Health Benefits Of Strength Training

Strength training is undergoing a bit of a renaissance at the moment. Gone are the days when being fit meant spending hours on the treadmill and only bodybuilders picked up the weight. Now, the benefits of weight training are becoming apparent, with experts now recommending it for weight loss and conditioning. Weight training (or resistance training) has a number of benefits. 

What Is Strength Training?

Strength training, also known as resistance, body weight, or weight training, is the use of weight to improve muscle strength and body composition. It can use bodyweights, kettlebells, or traditional lifted weights. 

It Improves Overall Fitness

Regular strength training is great for overall fitness and energy levels. A better sense of wellbeing is great for mood and sleep, so don’t overlook this amazing benefit of strength training. 

Protects Your Bone Health

Once you reach your 30s, you begin to lose muscle mass and bone density. Strength training is particularly beneficial for slowing or even (in some cases) improving muscle mass and bone density. Regular strength sessions and a bone health supplement are particularly beneficial to women. 

Helps You Lose Weight

Many people think that the way to lose weight is through hours of high-intensity cardio. This is not the case when it comes to weight loss. Cardio burns more calories while you are doing it, but strength training can increase your metabolism for hours after you have exercised, increasing your overall calorie burn. Additionally, muscle requires more calories per day to maintain itself.

The more lean muscle you build, the more calories you will burn, without needing to do anything. Studies have shown that people who incorporate strength training into their exercise program, lose more weight than those who only do cardio. Maintaining a healthy weight is vital in reducing your risks for diabetes, cardiovascular disease, cancer, and many other conditions.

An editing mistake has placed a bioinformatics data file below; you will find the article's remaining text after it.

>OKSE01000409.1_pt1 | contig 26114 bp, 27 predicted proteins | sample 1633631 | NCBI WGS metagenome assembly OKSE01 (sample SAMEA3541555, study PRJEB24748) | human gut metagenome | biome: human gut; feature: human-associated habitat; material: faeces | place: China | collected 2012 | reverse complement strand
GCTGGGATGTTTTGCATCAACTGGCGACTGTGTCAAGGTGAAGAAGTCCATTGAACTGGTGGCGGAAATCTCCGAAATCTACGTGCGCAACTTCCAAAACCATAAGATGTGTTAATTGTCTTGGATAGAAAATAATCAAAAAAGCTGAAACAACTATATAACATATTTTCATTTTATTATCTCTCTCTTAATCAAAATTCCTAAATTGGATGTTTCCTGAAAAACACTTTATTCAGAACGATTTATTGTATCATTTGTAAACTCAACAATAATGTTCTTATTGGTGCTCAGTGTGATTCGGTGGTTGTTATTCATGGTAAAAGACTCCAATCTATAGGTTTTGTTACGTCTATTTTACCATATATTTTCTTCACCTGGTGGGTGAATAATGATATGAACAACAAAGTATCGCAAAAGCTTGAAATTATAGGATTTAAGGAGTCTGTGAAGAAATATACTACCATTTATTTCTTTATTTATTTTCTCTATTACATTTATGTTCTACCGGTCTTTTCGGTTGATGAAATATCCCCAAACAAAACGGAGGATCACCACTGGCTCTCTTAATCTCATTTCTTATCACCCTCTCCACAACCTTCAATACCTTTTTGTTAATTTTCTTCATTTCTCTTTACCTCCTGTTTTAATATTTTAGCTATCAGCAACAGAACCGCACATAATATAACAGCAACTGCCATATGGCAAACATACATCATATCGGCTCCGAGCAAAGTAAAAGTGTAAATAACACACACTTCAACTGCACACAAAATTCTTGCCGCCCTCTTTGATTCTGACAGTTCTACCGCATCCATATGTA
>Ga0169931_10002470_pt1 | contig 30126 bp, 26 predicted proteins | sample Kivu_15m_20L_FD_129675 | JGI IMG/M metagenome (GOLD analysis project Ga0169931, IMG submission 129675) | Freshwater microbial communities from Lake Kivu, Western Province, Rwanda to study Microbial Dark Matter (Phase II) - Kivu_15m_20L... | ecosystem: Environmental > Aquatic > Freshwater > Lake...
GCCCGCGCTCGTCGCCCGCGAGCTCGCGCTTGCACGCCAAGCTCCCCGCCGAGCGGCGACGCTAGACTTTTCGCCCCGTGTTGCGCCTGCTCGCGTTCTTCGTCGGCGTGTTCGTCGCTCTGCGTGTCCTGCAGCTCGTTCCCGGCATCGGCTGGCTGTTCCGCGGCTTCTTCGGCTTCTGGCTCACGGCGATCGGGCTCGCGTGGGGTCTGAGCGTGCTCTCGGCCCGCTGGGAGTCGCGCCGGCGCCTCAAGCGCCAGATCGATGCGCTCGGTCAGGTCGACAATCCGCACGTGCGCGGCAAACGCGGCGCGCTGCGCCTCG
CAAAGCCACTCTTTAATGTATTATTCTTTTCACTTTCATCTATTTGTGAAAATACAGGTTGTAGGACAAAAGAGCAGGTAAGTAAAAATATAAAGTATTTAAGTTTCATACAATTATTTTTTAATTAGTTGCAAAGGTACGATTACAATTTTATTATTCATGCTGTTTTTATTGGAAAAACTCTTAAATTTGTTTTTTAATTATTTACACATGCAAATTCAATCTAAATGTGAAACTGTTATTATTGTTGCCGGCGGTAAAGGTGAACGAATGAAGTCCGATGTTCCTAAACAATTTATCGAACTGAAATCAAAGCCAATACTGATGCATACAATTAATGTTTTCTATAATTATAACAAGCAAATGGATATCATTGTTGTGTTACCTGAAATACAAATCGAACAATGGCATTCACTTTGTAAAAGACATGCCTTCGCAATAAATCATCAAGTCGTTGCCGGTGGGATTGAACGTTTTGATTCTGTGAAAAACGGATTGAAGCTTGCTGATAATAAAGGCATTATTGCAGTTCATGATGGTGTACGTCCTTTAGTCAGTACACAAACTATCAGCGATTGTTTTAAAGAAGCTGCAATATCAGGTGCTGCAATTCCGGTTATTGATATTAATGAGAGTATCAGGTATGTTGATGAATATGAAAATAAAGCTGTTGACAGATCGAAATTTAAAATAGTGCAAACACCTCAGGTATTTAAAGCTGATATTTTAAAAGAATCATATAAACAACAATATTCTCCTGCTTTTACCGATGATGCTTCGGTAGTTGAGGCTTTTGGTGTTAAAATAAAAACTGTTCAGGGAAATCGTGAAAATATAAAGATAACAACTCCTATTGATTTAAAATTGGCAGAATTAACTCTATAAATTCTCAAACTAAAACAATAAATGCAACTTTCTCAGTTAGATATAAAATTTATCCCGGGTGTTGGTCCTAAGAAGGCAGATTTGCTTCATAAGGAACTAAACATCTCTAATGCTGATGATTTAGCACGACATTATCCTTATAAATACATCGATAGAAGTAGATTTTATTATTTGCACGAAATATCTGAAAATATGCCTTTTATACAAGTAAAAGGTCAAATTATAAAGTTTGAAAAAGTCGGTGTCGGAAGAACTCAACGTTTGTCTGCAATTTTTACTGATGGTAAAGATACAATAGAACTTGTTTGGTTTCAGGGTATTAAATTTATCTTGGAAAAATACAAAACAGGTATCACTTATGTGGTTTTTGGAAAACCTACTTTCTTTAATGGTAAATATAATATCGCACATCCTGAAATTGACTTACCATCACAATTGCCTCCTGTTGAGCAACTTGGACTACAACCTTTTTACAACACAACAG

It Has Cardiovascular Benefits Too 

Much like aerobic exercise, strength training also has cardiovascular benefits too. Overall, it helps to improve blood pressure. Certain exercise programs, such as kettlebells, also have a cardiovascular element to them too. 

Helps To Manage Chronic Conditions

Strength training has been shown to assist (alongside other treatments) the management of conditions such as anxiety and low mood, arthritis, and type 2 diabetes. 

It’s Low Impact

Training in this way is perfect for those people who cannot perform high-impact exercises. You can adjust the movements to ensure that you are not stressing any areas of weakness. But you will still get a lot of the cardiovascular benefits of exercise. 

Conclusion

Strength training should be an important part of anyone’s exercise program. For a long time, women have been reluctant to incorporate it as they feared ‘bulking up’, but this is a misconception. In fact, this type of training is ideal for women, who are most likely to suffer from conditions such as osteoporosis in later life. If you’re unsure how to get started with strength training, then there are lots of resources online that can show you how to safely start training.

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